Writing his own entry in the catalogue Huyghe is both direct and vague about the meaning of the work. While outlining that there is no script as such he outlines that in the work there are “antagonisms, associations, hospitality and hostility, corruption, separation and degeneration or collapse with no encounters. There is repetition, chemical reaction, reproduction, formation and vitality but the existence of a system is uncertain”.(1.) Only after properly reading the catalogue is it apparent just how mischievous this comment is, for there is clearly a system of sorts with psychotropic plants - including Afghan poppies being pollinated by the bee colony - being just one strand in a web of interrelated parts.
Nothing else quite comes close to the visceral and cognitive pleasures in Huyghe’s work. With the noted exception of Cardiff and Miller and possibly Massimo Bartolini’s whimsical wave pond, the Karlsaue is something of a disappointment. There are too many discrete pavilions that house mediocre works that are not in any way well served by being placed in what amount to shacks throughout a very large park. These temporary structures seem to do little more than create a tenuous frame from which to examine art that has no connection at all with the site. After a while the viewing conditions of entering hut after hut becomes bland in the extreme as a succession of site neutral works flail in the inhospitable climate. Somewhere between a cheap garden pavilion and a cubby house art gallery these provisional spaces sit in a veritable art ghetto between the conducive space of the gallery and Huyghe’s profoundly considered response to place specificity.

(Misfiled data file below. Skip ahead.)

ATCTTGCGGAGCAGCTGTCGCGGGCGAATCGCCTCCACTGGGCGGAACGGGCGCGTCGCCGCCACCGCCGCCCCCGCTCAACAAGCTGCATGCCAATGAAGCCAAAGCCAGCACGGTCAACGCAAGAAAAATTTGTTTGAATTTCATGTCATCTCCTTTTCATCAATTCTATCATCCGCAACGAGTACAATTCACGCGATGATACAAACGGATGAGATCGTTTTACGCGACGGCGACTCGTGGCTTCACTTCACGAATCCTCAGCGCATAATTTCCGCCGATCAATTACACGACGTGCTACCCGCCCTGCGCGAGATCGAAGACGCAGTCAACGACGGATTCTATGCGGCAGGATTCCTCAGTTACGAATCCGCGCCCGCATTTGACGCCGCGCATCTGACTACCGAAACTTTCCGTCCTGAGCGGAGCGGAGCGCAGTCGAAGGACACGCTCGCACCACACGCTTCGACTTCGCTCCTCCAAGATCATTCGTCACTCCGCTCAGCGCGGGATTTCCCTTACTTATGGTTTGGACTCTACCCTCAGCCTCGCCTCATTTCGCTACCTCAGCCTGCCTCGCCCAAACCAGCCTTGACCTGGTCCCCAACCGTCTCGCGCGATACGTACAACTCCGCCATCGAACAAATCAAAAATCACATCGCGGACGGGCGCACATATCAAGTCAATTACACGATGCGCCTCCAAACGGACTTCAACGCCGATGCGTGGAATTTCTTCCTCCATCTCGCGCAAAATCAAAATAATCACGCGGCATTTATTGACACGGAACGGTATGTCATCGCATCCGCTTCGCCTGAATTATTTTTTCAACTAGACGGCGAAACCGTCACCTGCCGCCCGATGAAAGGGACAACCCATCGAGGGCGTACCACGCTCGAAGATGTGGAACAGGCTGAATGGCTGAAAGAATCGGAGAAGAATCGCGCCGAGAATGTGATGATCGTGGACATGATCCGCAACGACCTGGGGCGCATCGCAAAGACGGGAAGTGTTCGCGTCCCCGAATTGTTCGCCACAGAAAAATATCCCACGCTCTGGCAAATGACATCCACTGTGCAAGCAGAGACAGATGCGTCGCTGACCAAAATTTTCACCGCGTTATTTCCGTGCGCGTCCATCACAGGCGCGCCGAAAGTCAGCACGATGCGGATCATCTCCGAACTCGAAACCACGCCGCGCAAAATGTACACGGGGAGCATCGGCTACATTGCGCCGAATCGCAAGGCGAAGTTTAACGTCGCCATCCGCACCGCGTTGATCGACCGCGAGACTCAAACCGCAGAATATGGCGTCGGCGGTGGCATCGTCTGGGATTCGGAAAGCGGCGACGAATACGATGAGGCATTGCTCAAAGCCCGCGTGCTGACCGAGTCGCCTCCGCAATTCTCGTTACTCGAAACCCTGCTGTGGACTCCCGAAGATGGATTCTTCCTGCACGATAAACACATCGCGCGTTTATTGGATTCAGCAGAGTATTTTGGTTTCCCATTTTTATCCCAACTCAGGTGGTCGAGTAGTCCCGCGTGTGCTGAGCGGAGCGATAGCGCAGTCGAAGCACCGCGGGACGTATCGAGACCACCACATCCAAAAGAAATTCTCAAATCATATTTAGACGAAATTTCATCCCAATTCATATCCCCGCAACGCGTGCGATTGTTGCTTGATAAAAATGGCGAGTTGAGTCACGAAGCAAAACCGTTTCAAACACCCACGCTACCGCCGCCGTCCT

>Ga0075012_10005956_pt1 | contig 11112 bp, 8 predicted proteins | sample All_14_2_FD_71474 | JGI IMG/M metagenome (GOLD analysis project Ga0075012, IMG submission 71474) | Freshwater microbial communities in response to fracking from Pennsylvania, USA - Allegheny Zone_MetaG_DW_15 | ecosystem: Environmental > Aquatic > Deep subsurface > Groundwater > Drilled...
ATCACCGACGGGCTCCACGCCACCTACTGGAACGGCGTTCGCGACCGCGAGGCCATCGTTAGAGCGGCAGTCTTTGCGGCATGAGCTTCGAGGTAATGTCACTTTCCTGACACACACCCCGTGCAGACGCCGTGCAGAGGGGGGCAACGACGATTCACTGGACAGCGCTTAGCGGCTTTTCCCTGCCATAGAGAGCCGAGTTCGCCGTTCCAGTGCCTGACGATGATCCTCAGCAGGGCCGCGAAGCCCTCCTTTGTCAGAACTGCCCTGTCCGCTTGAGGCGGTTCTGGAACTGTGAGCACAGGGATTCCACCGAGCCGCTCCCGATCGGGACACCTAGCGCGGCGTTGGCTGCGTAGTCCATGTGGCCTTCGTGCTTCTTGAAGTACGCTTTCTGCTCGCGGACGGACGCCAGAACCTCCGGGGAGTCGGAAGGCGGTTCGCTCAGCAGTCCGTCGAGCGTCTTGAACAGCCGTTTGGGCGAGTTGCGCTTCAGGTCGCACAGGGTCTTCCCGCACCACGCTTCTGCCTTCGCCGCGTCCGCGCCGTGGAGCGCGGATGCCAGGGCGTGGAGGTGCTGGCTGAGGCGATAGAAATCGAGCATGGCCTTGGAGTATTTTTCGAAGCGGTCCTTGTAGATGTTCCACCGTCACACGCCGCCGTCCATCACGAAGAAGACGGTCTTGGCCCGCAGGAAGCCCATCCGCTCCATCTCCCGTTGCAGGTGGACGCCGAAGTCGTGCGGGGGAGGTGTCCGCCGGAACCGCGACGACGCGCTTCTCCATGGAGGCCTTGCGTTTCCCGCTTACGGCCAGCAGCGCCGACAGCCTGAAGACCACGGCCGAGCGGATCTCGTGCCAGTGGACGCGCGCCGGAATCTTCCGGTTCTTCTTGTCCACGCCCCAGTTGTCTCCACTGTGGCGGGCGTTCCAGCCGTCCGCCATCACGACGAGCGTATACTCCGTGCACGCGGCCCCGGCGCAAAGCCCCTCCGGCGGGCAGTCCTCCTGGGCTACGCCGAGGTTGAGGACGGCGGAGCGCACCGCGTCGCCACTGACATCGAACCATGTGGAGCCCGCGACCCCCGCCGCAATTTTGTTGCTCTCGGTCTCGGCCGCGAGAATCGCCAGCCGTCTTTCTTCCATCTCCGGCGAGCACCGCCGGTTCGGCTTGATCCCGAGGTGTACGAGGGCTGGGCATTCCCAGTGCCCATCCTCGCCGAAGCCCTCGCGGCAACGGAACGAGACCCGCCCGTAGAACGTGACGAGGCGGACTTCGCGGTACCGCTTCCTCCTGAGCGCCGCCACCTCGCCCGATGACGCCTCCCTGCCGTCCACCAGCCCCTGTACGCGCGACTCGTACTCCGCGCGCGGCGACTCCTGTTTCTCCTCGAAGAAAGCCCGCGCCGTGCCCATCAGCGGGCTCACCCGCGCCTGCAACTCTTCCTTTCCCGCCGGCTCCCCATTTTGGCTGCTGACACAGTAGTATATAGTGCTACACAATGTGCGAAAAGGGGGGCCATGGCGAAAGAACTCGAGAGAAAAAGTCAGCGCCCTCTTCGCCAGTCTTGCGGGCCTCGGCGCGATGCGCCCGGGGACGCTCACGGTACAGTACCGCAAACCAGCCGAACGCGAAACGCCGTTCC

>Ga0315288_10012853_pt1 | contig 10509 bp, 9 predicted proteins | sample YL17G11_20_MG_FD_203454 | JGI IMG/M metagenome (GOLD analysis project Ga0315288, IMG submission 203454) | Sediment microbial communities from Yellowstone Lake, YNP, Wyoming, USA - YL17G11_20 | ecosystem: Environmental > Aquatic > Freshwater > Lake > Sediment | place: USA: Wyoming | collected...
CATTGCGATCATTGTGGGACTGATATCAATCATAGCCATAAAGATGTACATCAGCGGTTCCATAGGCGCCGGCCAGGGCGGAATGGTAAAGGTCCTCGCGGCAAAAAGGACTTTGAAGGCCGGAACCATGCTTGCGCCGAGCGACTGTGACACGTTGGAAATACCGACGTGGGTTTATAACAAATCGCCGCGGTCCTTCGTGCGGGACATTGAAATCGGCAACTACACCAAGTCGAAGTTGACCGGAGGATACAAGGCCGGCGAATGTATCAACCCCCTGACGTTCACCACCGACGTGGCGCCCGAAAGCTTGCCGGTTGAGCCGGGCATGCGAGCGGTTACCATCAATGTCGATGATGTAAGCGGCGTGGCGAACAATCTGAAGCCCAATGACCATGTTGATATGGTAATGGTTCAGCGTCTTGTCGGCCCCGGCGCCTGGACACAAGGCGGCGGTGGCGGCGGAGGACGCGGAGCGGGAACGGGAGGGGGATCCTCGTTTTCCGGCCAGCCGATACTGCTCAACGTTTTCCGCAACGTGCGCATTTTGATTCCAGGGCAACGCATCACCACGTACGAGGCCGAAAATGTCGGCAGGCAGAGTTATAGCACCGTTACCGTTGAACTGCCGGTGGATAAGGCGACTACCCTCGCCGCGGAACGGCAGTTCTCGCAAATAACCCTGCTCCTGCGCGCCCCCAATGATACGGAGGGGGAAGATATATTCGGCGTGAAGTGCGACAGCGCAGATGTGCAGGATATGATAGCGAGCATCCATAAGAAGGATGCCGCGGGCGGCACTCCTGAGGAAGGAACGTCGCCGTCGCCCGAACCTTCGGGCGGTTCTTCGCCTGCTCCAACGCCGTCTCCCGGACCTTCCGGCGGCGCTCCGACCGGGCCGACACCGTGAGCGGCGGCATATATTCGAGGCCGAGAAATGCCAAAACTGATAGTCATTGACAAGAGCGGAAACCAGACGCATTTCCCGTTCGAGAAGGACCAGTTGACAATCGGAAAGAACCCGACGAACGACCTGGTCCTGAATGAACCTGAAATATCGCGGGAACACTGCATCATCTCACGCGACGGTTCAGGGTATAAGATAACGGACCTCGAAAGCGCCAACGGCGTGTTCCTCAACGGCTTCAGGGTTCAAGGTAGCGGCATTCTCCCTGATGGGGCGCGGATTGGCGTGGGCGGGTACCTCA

While deserving of a more considered response than a casual mention dOCUMENTA (13) featured a number of excellent video works that were beautifully presented by Gerard Byrne, Jerome Bel and Willie Doherty. As is the case when you are pushed for time video often gets the short shrift, especially when so many of the films were well over thirty minutes in duration. For this reason, works that I wanted to see by William Kentridge and Javier Tellez were left, hopefully for another day.
A gnawing aspect of the 2012 edition is that in such an extensive showcase of international art it is more than disappointing to see the complete absence of New Zealand practitioners. This is not simply an issue of being present on the world stage, though this is obviously important, but for the fact that a number of New Zealand artists are making work that so clearly resonates with the spectrum of curatorial concerns. As Justin Paton mentioned in conversation waiting in one of the many lines, why is the important Australian modernist painter Margaret Preston positioned within an international context instead of, or in addition to an artist like Rita Angus? Likewise Michael Stevenson’s extensive engagement with Iranian and more recently Latin American history would have been an ideal juxtaposition with a work like Torres’ One Hotel. When there are so many works by Australian artists in this Documenta and knowing the curator spent time in New Zealand researching her Sydney Biennale it feels like another one of those missed opportunities.
The other disappointment was that dOCUMENTA (13), while being a better showing overall, let me down in the merchandise store. Hoping to replace my only vestige of the train wreck that was Documenta 12 with an updated teacup, I was most put out to find that my options consisted of an umbrella, raincoat, artist jigsaw or a jungle coloured t-shirt. My portent cup from 2007, chipped and still redolent with ghosts gets a stay of execution for at least another five years.
(1.) Huyghe, P, ibid, p262